• Ludwigia: herbs, shrubs, rarely small trees; leaves alternate; stipules present, often deciduous; inflorescences spikes, racemes or clusters or solitary flowers in leaf axils; flowers bisexual, actinomorphic; floral tube absent; sepals 4-5(-7); petals 4-5(-7); androecium haplostemonous or diplostemonous, anthers dorsifixed or basifixed; ovarylocules 4-5(-7); fruits capsules; seeds numerous.
Distinguishing characters (always present)
  • Leaves simple (alternate, opposite or whorled).
  • Corolla dialypetalous (when present).
  • Ovary inferior.
  • Hypanthium present.
  • Disc present.
  • Style 1.
Other important characters
  • Shrubs or herbs (sometimes epiphytic herbs, lianas or rarely trees).
  • Flowers actinomorphic (sometimes zygomorphic).
  • Calyx and corolla usually 4-5-merous.
  • Ovary frequently 4-5-locular.
  • Fruits usually capsules or berries.
General Description
Number of genera

Eight Neotropical genera (see above).

Status
  • Most species of Onagraceae consist of North American herbs. Eight genera are native to the Neotropics, none of them endemic.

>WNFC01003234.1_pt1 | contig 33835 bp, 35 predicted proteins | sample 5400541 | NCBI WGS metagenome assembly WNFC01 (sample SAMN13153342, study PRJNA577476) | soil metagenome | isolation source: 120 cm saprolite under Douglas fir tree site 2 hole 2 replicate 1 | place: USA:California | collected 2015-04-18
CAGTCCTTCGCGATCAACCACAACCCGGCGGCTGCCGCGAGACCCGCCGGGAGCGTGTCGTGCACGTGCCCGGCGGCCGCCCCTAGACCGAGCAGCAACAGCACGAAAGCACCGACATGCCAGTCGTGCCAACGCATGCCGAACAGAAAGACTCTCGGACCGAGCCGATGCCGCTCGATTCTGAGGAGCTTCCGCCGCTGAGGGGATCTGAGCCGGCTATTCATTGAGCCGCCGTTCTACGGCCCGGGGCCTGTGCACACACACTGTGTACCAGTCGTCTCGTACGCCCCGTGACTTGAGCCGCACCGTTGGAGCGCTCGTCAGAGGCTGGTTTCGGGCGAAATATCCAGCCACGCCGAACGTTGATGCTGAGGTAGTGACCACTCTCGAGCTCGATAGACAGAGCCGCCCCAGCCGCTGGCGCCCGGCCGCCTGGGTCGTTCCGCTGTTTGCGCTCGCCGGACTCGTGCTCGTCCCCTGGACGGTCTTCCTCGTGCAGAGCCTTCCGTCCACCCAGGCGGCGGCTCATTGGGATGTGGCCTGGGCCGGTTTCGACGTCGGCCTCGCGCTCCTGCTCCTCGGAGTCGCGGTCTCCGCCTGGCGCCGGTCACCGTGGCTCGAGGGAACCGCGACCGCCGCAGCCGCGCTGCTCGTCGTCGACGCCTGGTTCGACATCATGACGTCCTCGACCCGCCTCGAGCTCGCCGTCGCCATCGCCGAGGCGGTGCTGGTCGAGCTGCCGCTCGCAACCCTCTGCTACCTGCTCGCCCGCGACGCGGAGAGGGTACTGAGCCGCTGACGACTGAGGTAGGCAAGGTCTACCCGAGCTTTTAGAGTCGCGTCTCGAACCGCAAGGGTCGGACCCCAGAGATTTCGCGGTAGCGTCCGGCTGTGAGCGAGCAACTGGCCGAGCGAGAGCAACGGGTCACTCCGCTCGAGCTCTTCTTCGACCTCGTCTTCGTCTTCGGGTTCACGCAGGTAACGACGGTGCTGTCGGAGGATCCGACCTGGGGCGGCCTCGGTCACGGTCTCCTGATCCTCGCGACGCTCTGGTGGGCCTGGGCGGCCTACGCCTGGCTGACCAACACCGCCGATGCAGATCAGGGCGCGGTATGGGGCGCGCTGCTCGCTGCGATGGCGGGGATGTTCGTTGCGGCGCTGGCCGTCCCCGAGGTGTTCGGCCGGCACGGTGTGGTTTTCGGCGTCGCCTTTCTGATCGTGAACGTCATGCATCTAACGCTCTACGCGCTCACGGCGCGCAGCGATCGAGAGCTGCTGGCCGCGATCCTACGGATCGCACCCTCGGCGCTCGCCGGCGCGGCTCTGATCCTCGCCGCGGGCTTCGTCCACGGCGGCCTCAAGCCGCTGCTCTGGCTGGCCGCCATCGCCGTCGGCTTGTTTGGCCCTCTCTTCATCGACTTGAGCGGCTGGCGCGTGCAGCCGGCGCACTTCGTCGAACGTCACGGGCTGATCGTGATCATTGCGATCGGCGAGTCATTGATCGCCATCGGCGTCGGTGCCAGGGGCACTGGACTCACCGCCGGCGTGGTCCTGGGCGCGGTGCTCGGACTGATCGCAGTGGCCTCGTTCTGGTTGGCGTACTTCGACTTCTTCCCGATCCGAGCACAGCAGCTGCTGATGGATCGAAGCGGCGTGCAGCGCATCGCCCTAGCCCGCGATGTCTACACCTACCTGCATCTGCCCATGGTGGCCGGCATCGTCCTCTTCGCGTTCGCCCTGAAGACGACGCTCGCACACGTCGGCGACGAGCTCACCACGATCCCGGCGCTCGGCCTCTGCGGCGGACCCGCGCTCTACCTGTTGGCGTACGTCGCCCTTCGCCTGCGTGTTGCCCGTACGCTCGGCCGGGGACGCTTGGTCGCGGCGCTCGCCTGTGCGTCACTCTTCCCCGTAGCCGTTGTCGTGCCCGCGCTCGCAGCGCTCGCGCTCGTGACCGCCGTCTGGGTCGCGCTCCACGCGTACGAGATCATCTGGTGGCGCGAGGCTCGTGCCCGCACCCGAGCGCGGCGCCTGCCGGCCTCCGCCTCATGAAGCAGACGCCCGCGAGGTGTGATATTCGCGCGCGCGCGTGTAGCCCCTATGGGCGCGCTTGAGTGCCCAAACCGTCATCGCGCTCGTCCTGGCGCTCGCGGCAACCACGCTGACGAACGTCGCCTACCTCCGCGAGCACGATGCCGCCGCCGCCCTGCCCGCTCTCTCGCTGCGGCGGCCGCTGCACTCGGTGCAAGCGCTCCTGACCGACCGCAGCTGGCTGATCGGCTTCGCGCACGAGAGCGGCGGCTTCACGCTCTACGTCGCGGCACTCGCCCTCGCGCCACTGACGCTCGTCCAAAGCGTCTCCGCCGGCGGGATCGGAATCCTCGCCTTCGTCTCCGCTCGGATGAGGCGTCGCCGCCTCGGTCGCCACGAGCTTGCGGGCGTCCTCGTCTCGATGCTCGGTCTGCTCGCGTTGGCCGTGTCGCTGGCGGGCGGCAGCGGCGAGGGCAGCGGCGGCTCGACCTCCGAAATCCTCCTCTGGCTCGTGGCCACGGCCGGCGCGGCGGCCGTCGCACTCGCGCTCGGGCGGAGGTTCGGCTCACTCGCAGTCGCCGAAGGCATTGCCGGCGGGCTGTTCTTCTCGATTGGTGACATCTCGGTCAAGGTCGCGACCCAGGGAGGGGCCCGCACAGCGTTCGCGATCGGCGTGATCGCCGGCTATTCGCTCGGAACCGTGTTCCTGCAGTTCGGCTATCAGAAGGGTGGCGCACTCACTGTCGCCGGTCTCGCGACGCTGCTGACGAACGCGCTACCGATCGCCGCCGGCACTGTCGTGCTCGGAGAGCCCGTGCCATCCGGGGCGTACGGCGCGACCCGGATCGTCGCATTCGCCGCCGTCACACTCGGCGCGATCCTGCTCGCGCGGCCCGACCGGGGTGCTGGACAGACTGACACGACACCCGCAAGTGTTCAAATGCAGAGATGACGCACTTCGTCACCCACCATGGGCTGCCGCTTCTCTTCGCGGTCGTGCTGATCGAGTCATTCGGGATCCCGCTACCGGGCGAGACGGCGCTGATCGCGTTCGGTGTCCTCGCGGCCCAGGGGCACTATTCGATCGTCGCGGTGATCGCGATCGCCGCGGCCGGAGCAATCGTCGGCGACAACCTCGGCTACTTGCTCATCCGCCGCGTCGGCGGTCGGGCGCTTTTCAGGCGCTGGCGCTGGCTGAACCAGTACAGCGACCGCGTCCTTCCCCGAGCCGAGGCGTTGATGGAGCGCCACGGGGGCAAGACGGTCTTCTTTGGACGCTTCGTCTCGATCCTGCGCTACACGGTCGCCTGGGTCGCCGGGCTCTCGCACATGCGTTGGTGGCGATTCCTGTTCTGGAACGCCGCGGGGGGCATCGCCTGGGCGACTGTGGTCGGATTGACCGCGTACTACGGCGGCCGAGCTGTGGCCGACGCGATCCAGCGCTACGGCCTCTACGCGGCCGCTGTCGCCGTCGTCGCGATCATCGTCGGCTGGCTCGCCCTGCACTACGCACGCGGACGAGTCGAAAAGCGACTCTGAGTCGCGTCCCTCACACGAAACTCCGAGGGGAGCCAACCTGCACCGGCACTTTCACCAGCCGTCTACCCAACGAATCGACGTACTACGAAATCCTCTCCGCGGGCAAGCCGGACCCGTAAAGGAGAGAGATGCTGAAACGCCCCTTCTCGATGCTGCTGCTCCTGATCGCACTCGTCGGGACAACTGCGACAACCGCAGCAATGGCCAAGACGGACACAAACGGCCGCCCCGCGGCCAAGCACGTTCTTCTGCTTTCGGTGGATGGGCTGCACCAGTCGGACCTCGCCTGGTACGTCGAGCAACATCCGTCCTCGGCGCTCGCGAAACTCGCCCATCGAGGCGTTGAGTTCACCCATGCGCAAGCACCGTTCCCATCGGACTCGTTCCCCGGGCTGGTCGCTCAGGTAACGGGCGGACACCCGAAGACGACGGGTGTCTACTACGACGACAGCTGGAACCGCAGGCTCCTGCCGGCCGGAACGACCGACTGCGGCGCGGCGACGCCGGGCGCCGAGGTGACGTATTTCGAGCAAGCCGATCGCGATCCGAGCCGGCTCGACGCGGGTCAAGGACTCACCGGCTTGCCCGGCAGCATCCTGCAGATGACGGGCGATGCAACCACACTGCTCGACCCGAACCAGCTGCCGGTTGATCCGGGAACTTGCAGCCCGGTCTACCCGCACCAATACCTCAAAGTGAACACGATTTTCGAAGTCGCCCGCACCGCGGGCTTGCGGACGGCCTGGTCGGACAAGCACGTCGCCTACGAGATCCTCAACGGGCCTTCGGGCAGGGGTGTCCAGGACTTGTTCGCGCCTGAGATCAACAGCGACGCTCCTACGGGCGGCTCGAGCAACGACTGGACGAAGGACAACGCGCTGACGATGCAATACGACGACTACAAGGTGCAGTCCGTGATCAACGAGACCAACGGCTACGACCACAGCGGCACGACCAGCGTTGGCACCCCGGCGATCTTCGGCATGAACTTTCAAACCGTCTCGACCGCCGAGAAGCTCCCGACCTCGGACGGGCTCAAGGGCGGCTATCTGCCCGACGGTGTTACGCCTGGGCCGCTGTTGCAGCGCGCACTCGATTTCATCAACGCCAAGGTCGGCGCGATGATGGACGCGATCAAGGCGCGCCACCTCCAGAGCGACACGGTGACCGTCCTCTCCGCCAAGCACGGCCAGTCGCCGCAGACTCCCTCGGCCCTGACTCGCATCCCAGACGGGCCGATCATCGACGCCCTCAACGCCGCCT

• Some species are cultivated as ornamentals (Clarkia Pursh, Fuchsia, Oenothera).
  • Some species are naturalized or invasive plants (Ludwigia).
General notes
  • There are eight genera (Camissoniopsis W.L. Wagner & Hoch, Clarkia, Eremothera (P.H. Raven) W.L. Wagner & Hoch, Eulobus Nutt. ex Torr. & A. Gray, Gayophytum A.Juss., Megacorax S.González & W.L.Wagner, Tetrapteron ( Munz) W.L.Wagner & Hoch, Xylonagra Donn.Sm. & Rose) that occur in non-tropical Mexico (mainly in Baja California), most of them also found in the United States. Gayophytum and Clarkia have a disjunct distribution in Temperate Chile and Argentina. Although these genera may occur in regions with climate similar to tropical Mexico, their geographic distribution is above the Tropic of Cancer and they were not considered here as Neotropical.
  • Calylophus Spach was described as a genus in Onagraceae; however, in a recent revision it is considered to be a section in Oenothera (Wagner et al. 2007).
  • The phylogenetic relationships and evolution of Onagraceae have been intensively studied and the family is considerably well-known in many aspects like: cytogenetics, palynology, physiology, ecology, anatomy and morphology. However, there is a lack of recent taxonomic treatments for many groups.
Notes on delimitation
  • The Onagraceae is placed in the order Myrtales. It is closely related to the Lythraceae and more broadly with the Melastomataceae, Myrtaceae, Vochysiaceae and others according, to APG (Stevens 2008).
Literature
Important literature

Baum, D.A., Sytsma, K.J. & Hoch, P.C. 1994. The phylogeny of Epilobium (Onagraceae) based on nuclear ribosomal DNA sequences. Syst. Bot. 19: 363-388.

Berry, P.E. 1982. The systematics and evolution of Fuchsia sect. Fuchsia (Onagraceae). Ann. Missouri Bot. Gard. 69: 1-198.